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If This is a Bubble, Why Does It Feel So Damn Hard?
Are we in a Bubble? Maybe, maybe not. We are certainly closer to a peak than we are to a trough. You read about it, people talk about it, and it’s reflected in financings left and right.
Sure, companies are imploding or having troubles too. Newly public companies have big first-day jumps, and equally big first-earnings-call collapses. Overfunded startups fail to achieve their promise and people jump ship. But then, you hear about another unicorn, and other mega round, another company that seems to be getting traction when the underlying business seems to be a total head scratcher.
In the midst of all this, you are building your own company, and it’s hard as hell. It seems like there is a bubble, but then, why does it seem so damn hard?
It turns out, outside of a very small minority of companies, what you feel is probably more like what most founders feel. It’s tough out there, and actually that toughness is made worse because of the perceived frothiness of the market. What’s going on? Couple thoughts.
First, if there is a bubble, the frenzy tends to be concentrated in narrow segments. A few years ago, it was largely around seed and early stage financings. Today, it’s concentrated in mega rounds of a relatively small number of companies. If you are in the right place at the right time, the wind is at your back big time. But it’s not the experience for everyone, nor is it the experience of most founders.
Second, the winds seem to be changing very quickly. It’s kind of like startups are all ships sailing in the ocean. There are heavy winds that can propel you extraordinarily fast. But those winds are shifting really quickly. It’s not a strong steady breeze. Conditions are choppy (apologies, I don’t sail so this metaphor may be really off).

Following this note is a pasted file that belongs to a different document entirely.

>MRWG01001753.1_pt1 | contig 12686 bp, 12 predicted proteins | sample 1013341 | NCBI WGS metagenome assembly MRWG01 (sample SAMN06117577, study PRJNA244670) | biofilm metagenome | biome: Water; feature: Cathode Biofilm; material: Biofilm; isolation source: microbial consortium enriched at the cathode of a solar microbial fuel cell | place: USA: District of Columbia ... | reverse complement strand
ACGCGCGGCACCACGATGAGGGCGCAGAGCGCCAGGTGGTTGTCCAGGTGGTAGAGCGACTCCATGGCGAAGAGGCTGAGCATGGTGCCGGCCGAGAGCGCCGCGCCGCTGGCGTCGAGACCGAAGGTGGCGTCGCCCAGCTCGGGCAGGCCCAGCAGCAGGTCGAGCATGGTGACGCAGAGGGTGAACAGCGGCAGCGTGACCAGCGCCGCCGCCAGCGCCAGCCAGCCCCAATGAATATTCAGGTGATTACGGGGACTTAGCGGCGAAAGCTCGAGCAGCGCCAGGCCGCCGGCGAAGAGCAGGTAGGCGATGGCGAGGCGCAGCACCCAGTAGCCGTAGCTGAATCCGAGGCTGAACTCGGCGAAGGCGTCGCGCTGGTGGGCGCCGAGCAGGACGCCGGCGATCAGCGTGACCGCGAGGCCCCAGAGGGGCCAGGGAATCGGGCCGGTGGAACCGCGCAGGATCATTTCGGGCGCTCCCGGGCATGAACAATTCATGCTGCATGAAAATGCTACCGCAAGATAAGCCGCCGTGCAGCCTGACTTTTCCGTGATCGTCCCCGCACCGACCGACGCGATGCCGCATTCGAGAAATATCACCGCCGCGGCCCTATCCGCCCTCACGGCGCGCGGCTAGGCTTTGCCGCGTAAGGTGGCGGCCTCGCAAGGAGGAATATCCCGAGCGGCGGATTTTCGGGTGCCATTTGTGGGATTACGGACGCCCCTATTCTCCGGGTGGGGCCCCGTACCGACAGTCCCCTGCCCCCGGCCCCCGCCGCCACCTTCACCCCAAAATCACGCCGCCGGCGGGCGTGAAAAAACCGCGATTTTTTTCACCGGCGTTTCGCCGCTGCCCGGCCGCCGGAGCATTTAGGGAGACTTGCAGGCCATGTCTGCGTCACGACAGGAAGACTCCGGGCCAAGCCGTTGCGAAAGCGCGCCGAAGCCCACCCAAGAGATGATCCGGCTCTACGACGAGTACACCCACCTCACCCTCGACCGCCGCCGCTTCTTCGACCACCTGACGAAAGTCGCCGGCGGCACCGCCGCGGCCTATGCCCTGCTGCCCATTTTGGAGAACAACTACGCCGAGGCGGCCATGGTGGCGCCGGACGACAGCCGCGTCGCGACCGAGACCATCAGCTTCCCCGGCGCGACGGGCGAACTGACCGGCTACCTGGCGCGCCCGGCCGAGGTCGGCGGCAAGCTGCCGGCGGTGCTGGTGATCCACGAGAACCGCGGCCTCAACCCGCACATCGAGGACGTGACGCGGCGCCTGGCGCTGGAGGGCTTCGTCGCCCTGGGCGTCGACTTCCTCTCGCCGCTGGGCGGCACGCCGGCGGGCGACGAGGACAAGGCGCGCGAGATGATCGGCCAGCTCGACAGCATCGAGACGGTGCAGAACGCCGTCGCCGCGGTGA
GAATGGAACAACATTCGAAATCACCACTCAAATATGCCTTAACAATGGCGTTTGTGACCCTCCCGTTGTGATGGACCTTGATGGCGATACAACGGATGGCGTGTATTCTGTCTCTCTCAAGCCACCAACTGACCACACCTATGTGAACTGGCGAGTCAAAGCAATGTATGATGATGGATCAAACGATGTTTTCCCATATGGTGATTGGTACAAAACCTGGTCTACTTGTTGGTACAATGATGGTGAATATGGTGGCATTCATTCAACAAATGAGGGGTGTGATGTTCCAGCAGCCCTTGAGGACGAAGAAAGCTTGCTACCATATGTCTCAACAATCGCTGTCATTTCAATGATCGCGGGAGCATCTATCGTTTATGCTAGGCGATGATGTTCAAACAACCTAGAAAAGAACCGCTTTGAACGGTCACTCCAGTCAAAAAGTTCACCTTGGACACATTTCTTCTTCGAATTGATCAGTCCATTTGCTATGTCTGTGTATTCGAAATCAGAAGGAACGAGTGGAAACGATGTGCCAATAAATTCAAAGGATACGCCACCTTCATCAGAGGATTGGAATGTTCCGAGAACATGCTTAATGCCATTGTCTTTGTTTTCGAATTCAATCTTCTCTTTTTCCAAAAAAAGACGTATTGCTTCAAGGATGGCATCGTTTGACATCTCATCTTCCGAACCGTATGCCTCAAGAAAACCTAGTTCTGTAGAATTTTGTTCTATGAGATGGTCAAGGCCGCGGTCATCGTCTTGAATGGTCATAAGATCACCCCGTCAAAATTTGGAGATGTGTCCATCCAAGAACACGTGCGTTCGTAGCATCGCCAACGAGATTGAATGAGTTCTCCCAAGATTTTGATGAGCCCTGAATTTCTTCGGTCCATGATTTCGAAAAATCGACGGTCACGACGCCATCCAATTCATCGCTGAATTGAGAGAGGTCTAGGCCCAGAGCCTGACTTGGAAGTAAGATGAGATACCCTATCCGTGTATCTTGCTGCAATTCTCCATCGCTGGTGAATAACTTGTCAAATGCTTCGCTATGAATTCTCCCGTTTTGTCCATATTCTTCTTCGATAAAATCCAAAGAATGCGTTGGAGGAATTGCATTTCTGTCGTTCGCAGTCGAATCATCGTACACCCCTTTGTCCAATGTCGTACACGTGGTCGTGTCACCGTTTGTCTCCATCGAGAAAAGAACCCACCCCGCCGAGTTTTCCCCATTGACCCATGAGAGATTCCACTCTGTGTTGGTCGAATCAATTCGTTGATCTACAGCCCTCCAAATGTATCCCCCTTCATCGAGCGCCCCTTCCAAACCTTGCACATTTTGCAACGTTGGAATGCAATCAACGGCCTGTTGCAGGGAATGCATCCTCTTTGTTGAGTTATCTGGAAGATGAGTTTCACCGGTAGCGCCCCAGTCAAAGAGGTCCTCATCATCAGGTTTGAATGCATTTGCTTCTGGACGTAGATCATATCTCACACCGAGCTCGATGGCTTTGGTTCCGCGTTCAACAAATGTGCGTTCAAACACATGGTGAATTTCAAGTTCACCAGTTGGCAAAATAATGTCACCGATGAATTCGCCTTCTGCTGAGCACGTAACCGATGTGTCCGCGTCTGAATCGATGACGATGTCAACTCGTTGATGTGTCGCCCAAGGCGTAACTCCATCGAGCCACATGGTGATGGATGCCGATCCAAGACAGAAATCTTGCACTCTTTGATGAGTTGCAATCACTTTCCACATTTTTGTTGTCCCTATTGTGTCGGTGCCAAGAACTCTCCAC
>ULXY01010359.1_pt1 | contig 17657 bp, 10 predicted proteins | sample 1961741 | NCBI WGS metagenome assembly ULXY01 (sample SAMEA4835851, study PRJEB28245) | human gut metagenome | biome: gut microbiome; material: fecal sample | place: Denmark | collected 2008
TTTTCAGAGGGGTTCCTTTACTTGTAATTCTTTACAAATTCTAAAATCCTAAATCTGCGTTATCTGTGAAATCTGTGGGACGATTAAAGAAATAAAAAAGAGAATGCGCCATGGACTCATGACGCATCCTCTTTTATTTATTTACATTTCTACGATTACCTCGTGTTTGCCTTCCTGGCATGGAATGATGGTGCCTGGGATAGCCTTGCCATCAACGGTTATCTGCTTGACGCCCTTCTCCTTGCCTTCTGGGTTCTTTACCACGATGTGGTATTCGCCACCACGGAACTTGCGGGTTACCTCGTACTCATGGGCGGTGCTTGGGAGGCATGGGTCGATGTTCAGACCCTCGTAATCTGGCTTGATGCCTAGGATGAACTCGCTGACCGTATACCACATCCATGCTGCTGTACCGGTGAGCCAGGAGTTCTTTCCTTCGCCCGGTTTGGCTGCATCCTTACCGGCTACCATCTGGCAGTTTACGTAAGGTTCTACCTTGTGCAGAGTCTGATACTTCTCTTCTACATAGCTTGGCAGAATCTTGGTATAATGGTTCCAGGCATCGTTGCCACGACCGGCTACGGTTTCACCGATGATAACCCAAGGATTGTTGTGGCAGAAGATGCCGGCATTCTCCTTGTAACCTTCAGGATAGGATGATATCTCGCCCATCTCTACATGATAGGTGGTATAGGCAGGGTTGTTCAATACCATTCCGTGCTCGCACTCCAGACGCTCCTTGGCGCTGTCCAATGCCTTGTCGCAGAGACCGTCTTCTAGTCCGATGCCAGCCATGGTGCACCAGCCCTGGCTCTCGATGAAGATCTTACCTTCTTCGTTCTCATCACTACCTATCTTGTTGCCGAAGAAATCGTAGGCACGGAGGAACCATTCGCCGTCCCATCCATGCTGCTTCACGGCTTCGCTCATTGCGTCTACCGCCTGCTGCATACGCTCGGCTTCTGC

Third, valuation is just a number, and a theoretical one. Fred Wilson said it really well in this post. I’d suggest not getting too hung up on the hyper-growth rounds. Look at the companies going public. The public markets are actually pretty rational, and are rewarding good companies and punishing bad ones. A lot of the unicorns think they will be great, independent public companies, and most of them honestly are not going to get there. But great companies are being built, and the public companies are what great companies look like. An old boss of mine put it well – “You’re not as good as you think you are on your best day. But you’re not as bad as you seem to be on your worst day”.
Fourth, keep fighting, and don’t be discouraged or panic. It doesn’t pay to try to time the market. I have no idea if it’s really a bubble, and if so, whether it’s going to end or accelerate. And great companies are built in good or bad times.